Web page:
“I never knew these things had that much kick to them. That’s something you don’t always see. I feel like it’s probably photoshopped pretty well, but to see an exhaust coming out like that, I had no idea. I always saw smoke so it’s definitely an interesting shot. And Rachel definitely gave it a mood too.”
“This is one of those pictures that’s a great capture.”
“This is one of those pictures that’s a great capture. Everybody’s got their head shaved doing what they’re supposed to be doing, but then you zoom in and you see this girl who kind of has a smirk on her face, like 'Why am I here?’ And some other people are tired and their eyes are closed, and then one guy in the middle is looking up at the camera. It’s just interesting, you can go through each one and try to figure out what each person’s thinking and what’s going on there, so it definitely caught my eye.”
“Can you imagine being that person there?”
“I try to look at a photo and say ‘can you imagine being that person there?’ It just looks so cool, like ‘where is that guy going?’ I might be a little biased, since those are Charleston aircraft [where 4th Combat Camera is based]. But it’s also cool because the guy is dark and backlit with the C-17s behind him.”
“The whole thing about photography to me is the eyes.”
“It’s totally in focus, he’s got the eye, a lot of mud on the gun. He cropped it perfectly. To me, that shot’s like, ‘oh wait, what’s this?’ The whole thing about photography to me is the eyes. It’s just like when you’re talking to someone and you look them in the eye, you can see the emotion coming from it. Not all photos need an eye, but if you’re doing a story about someone, you’ve got to have the eye to get that emotion.”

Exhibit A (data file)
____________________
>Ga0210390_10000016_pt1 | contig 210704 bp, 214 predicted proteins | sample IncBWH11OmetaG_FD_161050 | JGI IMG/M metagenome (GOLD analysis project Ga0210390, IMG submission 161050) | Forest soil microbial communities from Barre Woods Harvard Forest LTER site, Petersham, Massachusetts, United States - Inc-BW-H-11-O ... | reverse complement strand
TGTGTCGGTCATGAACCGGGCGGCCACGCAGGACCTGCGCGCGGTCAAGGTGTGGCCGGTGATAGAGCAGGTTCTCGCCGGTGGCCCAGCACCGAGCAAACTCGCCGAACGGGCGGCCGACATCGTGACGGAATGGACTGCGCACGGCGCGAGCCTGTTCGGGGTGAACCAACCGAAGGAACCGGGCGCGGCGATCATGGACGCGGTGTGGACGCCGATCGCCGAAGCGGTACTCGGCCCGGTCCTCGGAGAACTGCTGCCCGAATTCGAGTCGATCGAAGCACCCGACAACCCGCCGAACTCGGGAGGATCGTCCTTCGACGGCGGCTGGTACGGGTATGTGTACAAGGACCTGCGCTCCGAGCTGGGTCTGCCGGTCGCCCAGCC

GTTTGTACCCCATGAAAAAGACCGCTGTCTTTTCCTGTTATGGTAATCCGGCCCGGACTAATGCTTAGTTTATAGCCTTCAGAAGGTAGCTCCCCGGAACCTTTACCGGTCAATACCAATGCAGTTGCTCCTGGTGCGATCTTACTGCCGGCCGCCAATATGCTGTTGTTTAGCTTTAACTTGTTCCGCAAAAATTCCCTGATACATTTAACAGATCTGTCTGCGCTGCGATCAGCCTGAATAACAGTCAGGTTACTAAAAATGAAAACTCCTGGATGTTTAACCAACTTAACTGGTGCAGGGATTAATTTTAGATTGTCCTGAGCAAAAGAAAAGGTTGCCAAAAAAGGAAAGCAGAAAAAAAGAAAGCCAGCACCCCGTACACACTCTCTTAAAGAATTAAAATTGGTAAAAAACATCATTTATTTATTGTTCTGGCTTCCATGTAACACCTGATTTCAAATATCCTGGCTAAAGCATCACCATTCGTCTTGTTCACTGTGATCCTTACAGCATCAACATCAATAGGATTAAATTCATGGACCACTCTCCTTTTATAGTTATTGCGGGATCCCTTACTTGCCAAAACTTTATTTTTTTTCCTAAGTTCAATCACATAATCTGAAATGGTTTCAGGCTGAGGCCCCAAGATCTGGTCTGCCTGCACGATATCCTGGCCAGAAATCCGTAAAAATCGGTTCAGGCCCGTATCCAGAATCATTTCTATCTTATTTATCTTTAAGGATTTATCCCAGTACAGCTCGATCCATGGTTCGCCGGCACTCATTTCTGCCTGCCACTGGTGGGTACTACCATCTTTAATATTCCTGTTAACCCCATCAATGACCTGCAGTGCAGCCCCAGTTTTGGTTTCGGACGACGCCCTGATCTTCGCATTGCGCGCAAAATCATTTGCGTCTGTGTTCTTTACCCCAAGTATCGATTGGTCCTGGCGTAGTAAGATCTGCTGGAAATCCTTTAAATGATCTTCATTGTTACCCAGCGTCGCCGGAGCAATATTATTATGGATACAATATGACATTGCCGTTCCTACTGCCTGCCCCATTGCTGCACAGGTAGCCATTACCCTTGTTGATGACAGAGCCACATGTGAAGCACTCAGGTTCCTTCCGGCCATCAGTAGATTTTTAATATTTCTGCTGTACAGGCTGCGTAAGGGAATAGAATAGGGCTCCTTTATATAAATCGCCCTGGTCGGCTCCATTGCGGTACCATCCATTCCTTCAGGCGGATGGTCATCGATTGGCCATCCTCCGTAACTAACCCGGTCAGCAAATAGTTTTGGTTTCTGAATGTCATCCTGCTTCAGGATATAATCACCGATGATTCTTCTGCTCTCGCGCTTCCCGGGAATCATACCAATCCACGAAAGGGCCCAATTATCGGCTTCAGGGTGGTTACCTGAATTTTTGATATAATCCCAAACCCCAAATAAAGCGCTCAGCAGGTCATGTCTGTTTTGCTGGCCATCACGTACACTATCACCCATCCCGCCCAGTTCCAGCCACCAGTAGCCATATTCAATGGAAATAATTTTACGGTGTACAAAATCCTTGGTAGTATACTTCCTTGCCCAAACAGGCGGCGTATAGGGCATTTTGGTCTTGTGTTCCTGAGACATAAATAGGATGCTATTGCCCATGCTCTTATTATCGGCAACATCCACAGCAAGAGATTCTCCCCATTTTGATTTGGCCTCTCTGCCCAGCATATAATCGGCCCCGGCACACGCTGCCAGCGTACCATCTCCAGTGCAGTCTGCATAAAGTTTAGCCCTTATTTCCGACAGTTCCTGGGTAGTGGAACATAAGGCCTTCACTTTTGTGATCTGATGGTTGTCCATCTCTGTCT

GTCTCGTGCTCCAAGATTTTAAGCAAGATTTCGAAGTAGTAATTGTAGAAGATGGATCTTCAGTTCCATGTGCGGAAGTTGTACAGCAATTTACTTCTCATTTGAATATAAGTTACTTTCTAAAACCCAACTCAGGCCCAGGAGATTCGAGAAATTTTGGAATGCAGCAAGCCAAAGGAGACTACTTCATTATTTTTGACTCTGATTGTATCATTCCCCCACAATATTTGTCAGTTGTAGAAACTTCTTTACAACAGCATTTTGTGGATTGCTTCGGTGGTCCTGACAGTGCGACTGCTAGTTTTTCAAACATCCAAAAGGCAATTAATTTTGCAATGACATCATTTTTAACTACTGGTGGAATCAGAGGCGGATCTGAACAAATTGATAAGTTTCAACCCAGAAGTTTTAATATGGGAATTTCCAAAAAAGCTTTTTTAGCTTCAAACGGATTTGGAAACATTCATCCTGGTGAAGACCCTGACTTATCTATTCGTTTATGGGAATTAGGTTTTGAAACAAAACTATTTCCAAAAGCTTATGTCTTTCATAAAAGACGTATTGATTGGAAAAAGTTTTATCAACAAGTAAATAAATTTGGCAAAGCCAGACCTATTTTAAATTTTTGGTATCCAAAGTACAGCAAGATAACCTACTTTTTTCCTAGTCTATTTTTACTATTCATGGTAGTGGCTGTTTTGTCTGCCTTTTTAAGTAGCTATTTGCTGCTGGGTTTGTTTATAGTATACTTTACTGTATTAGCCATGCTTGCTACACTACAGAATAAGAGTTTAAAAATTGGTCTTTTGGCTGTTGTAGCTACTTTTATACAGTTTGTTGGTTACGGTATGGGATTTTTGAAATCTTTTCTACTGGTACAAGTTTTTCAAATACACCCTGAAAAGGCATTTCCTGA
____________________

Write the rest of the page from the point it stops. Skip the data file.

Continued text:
“You can tell that person’s been through hell.”
“In this case you can just tell the strain on the face, you don’t need to see the eyes on this one. You can tell that person’s been through hell, that person’s been in the mud and the dirt. The interesting thing is there’s not a lot of dirt on the face. Maybe it wasn’t wet enough, or maybe he’s just careful.”
Hibben thanked the Military Visual Awards, which he says fills a hole in military photography competitions. Up until 2015, any military journalist could send a portfolio to compete in the DOD-run Military Photographer of the Year contest, even if those portfolios hadn’t won any accolades at the base, command or service levels. Now however, entries have to place in the top three at the lower levels to move up in the competition.
The rules were changed because the contest “had inconsistent procedures between the military branches and the logistics of running the contest had become too large,” Karen Nowowieski, chief of public affairs for Defense Media Activity (DMA), in a 2017 article for the National Press Photographers Association.
However, Hibben was disappointed by the rule change, saying that it prevents junior military journalists from competing with the best of them in a military-wide contest. MVA, which is run independent from the DoD, solves that problem, he said.
“You’re not going to push yourself unless you can compete against the best out there,” Hibben explained. “The nice thing about MVA is it’s open to everyone, so you’re able to get judged on a bigger scale than just your local peers … it gives the little photographers a chance to win.”
Jensen Stidham, an Air Force photographer who co-founded MVA, said former Air Force photographer and MVA co-founder Kenny Holston was the last to win the old, unfiltered MILPHOG competition in 2015. MVA was founded in 2018 in an effort to produce “an extremely high level of productive and healthy competition amongst service members who take photographs,” Stidham said.
“MVA has no official affiliation with the DoD, however we respect the competition they run and encourage applicable U.S. service members to submit,” he added.